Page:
Mission Project

The Challenge

When current and historical conditions in the Mission Project area were compared, it was found that ecosystem health and resiliency have declined. The areas identified to build a more resilient ecosystem are hydrologic function and aquatic habitat, soil productivity, vegetation composition and structure, wildlife habitat, sensitive plants and unique habitats, as well as wildfire hazards and transportation problems.

The Solution

The project uses results of the Ecosystem Management Decision Support (EMDS) tools to identify vegetation, wildlife, and aquatic restoration; and wildfire hazard reduction needs at the stand and landscape level in the 50,200 acre project area.

Why this location?

In order to allow the Methow Ranger District staff the time to respond to the workload resulting from the Carlton Complex fire, the member organizations of the North Central Washington Forest Health Collaborative (NCWFHC) have invested in the Mission area to develop high quality information and restoration proposals that the Forest Service can analyze and consider to guide decisions about future management activities.

The Mission Project work area is the Buttermilk Creek and Libby Creek watersheds in Okanogan County approximately between Carlton and Twisp. This area has four important features that drive synergistic opportunities for management activities and would benefit from restoration work: habitat for endangered fish; unsustainable vegetation composition; vulnerable wildlife habitat; and opportunities for social and economic benefit.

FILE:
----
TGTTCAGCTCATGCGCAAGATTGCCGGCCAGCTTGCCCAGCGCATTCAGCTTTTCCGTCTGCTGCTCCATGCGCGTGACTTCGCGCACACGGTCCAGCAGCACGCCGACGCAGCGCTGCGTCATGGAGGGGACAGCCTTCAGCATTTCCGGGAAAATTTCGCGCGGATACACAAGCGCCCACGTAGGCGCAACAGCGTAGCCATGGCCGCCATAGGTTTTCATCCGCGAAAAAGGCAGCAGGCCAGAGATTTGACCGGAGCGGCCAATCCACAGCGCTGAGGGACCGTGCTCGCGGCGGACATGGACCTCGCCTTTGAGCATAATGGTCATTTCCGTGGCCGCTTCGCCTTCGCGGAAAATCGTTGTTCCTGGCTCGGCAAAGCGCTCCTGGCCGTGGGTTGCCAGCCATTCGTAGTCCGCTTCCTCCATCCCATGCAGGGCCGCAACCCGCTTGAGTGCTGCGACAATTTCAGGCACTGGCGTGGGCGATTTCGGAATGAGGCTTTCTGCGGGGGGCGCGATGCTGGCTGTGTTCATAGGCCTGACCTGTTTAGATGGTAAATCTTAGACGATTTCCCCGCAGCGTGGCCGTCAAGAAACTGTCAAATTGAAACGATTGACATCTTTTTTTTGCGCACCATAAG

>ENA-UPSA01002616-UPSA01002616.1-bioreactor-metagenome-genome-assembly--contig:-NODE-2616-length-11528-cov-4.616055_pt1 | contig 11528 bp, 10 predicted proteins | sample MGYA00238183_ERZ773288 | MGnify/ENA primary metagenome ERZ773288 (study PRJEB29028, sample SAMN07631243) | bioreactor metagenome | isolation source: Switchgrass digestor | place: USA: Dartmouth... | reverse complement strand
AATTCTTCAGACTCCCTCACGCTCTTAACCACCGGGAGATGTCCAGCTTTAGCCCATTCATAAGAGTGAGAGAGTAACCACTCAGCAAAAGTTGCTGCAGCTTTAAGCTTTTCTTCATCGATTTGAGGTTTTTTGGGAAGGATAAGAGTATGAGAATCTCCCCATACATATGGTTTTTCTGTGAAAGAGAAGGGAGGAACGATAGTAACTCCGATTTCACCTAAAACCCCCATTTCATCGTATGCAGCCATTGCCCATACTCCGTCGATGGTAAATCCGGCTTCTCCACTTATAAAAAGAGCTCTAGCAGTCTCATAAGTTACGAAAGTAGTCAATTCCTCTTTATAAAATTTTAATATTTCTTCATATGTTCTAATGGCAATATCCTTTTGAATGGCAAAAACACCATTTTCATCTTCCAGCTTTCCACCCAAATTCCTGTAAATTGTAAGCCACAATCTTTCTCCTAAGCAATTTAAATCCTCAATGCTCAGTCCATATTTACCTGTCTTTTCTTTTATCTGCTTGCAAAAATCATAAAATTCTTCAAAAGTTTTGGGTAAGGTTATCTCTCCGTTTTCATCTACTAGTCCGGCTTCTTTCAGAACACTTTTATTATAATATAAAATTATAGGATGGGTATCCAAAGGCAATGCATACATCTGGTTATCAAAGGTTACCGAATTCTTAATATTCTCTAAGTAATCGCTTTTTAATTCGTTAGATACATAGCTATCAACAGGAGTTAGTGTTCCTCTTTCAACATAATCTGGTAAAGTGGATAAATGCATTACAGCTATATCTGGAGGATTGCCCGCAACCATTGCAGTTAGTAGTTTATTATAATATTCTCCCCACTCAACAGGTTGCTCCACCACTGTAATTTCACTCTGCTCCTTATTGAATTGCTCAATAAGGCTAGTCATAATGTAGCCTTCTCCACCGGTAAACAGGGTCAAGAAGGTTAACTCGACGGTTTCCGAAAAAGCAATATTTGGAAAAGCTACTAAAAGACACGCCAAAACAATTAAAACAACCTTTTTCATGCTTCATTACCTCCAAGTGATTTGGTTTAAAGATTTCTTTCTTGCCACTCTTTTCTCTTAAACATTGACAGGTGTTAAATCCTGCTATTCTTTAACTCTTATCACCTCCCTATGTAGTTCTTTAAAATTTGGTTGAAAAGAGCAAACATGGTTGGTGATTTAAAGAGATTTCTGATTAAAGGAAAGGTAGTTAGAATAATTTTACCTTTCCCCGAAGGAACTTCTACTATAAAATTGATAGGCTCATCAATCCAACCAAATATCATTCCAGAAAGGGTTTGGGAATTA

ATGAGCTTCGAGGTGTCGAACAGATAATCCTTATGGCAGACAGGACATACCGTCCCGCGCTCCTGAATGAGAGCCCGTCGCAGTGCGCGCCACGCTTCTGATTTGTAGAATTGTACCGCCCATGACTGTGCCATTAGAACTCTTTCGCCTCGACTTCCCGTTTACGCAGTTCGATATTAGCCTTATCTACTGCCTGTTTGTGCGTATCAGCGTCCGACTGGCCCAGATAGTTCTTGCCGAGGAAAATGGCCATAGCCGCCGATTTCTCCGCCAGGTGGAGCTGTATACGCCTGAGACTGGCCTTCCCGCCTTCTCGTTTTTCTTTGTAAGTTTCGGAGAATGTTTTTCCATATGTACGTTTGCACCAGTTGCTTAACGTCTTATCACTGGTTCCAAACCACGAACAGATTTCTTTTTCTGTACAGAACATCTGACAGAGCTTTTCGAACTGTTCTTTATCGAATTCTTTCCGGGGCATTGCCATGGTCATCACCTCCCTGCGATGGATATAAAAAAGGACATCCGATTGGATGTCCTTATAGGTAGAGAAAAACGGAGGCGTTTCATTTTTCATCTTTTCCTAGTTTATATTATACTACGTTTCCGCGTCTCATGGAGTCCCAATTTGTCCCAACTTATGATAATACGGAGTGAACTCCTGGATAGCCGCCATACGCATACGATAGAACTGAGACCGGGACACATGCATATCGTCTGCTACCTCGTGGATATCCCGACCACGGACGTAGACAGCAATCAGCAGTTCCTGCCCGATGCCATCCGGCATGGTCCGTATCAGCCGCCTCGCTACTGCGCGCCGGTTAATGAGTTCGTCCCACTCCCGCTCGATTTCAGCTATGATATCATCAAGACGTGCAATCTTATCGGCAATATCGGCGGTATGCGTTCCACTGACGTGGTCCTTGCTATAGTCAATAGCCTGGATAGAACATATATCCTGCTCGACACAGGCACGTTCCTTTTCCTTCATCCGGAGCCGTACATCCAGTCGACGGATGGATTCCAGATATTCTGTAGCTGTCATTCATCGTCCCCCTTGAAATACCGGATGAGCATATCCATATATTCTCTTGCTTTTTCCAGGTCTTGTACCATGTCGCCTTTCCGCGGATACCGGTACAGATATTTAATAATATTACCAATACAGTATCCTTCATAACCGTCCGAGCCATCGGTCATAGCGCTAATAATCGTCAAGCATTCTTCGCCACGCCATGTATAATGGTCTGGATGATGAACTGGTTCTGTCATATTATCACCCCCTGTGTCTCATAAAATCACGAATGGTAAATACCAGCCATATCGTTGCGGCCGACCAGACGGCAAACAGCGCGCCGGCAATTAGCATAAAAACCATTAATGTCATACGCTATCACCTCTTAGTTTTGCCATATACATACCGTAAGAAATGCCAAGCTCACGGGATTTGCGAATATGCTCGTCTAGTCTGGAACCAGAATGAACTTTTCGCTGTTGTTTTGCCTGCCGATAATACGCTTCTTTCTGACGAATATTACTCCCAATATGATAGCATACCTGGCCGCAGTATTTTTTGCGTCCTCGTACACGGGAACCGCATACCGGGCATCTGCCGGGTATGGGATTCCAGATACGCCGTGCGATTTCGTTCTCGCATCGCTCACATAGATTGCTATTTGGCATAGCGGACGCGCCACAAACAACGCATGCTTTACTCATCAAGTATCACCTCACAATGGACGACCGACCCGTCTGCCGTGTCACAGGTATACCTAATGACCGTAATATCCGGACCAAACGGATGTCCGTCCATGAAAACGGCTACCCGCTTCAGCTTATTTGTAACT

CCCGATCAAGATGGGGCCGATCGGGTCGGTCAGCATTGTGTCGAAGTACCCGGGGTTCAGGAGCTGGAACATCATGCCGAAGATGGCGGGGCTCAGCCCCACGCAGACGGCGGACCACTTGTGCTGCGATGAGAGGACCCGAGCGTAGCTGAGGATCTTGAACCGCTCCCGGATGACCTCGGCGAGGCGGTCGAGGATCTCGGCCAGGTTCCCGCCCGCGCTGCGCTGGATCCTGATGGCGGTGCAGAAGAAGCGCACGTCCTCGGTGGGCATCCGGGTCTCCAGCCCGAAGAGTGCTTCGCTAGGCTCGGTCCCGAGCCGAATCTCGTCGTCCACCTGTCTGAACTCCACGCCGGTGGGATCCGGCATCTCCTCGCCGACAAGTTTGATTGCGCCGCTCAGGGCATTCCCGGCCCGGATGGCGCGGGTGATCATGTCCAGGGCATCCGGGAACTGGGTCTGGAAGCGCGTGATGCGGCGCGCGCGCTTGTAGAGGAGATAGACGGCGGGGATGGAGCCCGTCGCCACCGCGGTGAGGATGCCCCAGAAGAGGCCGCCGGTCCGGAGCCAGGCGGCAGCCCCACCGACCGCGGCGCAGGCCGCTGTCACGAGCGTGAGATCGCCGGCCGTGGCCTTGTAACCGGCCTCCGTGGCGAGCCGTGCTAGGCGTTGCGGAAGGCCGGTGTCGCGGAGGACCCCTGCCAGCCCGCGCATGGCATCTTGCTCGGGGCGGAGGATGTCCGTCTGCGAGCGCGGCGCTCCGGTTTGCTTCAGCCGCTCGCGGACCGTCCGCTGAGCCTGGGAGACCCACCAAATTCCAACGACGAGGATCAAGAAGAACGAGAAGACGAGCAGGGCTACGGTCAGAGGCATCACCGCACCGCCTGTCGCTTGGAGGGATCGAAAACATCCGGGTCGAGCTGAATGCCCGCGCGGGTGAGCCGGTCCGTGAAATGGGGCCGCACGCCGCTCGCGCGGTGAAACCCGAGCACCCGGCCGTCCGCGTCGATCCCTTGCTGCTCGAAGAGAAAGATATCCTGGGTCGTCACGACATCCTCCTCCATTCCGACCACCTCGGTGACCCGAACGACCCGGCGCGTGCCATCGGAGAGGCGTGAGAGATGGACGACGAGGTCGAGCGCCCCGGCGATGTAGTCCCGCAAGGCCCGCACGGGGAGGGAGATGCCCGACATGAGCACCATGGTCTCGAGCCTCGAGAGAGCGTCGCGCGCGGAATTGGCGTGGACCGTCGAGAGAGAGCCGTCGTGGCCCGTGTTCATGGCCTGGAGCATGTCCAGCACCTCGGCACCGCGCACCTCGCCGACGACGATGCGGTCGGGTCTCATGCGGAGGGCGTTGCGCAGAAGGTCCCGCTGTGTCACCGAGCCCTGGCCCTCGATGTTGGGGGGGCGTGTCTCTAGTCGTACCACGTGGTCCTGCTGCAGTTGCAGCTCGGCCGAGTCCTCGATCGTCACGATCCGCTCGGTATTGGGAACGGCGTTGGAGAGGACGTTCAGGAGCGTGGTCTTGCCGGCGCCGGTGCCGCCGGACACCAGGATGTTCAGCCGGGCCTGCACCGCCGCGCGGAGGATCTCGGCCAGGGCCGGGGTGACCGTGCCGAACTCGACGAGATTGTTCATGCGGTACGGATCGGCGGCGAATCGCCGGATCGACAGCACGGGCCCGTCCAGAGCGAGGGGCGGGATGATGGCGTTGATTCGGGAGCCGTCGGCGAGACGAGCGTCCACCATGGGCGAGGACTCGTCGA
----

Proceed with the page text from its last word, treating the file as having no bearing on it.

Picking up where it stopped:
The Mission project area possesses exceptional fish and wildlife habitat values that contribute to the Methow Valley’s unique environmental quality and economic well-being. We want to help the Forest Service determine what are the most appropriate actions needed to restore healthier forest and watershed conditions and reduce the threat of disastrous fires and floods.

Mike Anderson Senior Resource Analyst, The Wilderness Society

The Carlton Complex Fire burned over 70% of the South Summit Restoration Project that was only weeks away from being signed. What a set-back, so we asked how we can help. That is why we appreciate being invited by the Methow Valley Ranger District (MVRD) to explore potential restoration treatments in the Libby and Buttermilk Ck. watersheds while the MVRD prepared a post-fire South Summit II Restoration Project. I am so proud of our NCWFHC Project Workgroup for enthusiastically volunteering their time, knowledge and skills to provide ideas for ecologically and economically-sound restoration treatments for the MVRD to consider.

Lloyd McGee Program Manager, The Nature Conservancy (TNC)

Point of Contact:

Kristin Rasmussen, Hampton Lumber

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